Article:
Because SiC tolerates higher voltages, power systems built on silicon carbide semiconductors require fewer switches in series. This means simpler and more reliable system layouts as well as lower costs for manufacturers thanks to a reduced number of components.
2. Silicon Carbide Operates at Higher Temperatures
The proliferation of electronic products throughout the world means many types of devices that must operate in variable or harsh conditions, such as higher temperatures. Silicon carbide shines here as well.
Common silicon IGBTs demonstrates a relatively poor degree of thermal conductivity. Power semiconductors made from silicon are generally rated to operate as expected in temperatures no greater than 150°C. In comparison, SiC semiconductors can maintain functionality and integrity at temperatures of 200°C or more, thanks to a thermal conductivity that improves upon common silicon by a factor of three. However, most commercial-level semiconductors of this type still receive a recommended temperature rating of 175°C or thereabouts.
As with the higher voltage ratings mentioned previously, higher temperature ratings also play their part in reducing system design complexity, increasing reliability and lowering costs for manufacturers. Thanks to SiC semiconductors, system designers can use smaller and fewer capacitors and storage inductors, which brings down the total cost of the electrical system.
Silicon v/s Silicon carbide: It’s always silicon carbide over silicon
Silicon is probably the most popular semiconductor in the world today, but that does not mean it’s always the best choice for electronics. One of its main competitors, silicon carbide, is at the forefront when it comes to power electronics.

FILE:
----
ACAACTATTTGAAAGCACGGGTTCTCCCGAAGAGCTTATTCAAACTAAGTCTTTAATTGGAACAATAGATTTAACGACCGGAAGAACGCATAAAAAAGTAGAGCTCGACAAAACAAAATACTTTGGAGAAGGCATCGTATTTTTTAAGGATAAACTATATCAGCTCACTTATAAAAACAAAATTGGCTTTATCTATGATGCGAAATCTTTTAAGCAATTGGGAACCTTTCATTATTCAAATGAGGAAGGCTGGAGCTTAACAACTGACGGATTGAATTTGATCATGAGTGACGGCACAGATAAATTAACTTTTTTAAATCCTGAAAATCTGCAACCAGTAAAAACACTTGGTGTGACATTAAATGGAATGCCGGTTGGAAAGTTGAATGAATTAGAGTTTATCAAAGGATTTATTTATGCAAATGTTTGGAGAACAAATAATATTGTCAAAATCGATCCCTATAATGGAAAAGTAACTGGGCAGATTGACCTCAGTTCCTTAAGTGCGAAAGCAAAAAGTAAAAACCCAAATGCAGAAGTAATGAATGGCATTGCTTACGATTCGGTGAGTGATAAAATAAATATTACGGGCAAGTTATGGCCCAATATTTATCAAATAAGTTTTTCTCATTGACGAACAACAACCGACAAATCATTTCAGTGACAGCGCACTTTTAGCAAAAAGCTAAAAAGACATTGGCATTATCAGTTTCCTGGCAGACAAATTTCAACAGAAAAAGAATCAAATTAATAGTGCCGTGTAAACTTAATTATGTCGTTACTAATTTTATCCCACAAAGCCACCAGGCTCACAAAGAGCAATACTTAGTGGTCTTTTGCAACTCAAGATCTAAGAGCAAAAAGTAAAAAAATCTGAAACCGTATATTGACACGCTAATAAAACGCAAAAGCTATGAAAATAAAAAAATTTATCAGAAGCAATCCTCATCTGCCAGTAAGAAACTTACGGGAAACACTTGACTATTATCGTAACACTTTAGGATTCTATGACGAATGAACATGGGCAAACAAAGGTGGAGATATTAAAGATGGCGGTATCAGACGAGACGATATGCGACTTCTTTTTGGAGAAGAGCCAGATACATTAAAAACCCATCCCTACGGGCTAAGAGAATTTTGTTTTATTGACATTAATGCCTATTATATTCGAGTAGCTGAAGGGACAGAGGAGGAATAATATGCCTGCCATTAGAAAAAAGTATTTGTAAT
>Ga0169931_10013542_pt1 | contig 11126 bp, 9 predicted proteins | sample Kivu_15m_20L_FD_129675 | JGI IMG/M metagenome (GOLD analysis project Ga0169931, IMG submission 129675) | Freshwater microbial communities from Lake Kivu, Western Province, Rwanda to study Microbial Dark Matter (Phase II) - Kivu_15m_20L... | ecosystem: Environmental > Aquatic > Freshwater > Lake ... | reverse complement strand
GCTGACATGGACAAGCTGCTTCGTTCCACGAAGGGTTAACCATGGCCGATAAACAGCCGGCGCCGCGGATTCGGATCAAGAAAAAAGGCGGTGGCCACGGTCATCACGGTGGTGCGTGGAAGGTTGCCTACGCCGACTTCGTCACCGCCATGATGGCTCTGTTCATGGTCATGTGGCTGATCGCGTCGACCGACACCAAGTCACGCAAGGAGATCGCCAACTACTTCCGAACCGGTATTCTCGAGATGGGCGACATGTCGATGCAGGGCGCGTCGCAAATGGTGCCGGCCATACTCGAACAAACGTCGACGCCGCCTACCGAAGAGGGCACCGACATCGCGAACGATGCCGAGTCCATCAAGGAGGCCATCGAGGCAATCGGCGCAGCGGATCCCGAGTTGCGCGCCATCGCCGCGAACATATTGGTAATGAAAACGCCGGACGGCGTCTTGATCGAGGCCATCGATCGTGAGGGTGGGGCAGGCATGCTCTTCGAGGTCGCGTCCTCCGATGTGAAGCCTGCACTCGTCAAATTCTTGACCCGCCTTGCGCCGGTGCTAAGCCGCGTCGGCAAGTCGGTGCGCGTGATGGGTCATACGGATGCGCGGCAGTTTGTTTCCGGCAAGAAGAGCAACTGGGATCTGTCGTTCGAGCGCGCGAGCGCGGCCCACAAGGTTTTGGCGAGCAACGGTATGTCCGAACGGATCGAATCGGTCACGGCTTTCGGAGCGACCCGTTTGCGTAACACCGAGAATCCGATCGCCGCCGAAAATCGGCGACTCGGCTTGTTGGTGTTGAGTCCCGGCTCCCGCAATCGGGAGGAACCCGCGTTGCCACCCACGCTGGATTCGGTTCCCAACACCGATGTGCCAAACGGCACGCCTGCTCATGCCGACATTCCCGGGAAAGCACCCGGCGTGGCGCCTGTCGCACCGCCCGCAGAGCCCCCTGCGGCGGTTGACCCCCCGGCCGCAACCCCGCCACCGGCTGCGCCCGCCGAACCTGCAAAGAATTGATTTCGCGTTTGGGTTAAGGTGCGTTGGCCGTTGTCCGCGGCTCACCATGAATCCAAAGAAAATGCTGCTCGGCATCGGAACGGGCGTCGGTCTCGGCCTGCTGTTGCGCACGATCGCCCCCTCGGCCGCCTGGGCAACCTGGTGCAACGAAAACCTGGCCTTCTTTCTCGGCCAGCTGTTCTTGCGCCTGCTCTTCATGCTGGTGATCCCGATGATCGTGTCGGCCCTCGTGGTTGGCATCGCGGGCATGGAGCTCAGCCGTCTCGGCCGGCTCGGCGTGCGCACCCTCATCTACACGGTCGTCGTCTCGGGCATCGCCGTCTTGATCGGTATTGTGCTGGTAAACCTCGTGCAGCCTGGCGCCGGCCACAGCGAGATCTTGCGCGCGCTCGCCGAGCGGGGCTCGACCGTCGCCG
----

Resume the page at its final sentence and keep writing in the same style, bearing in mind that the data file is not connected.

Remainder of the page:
Power electronics are used in just about any type of design that depends on power, whether it is converting DC solar power to AC power for your home or helping to regulate the battery power in your hybrid electric vehicle. Power electronics even come into play with the power converters you use in so many of the devices around your home.
A major element of power electronics is the bandgap, or energy gap, of the semiconductor it contains. When a semiconductor has a higher bandgap, the electronics that use it can be smaller and operate much faster and more reliably. It can also function at higher temperatures, higher voltages, and higher frequencies than other semiconductors — and that is the case with silicon carbide. While silicon has a bandgap around 1.12, silicon carbide sits at 3.26.
Power electronics — especially MOSFETs — must be able to handle extremely high voltages, referred to as the critical breakdown strength. Silicon carbide offers significantly higher breakdown strength than silicon, meaning it can handle higher voltages in a smaller size and support higher MOSFET blocking voltages.
Thermal conductivity (which relates to how fast a semiconductor can get rid of the heat that it generates) is another important property. If a semiconductor is not effective at dissipating heat, that severely limits the operational voltages and temperature ranges semiconductor components can handle. This is another area where silicon carbide outperforms silicon: the thermal conductivity of silicon carbide is 1490 W/m-K compared to 150 W/m-K for silicon.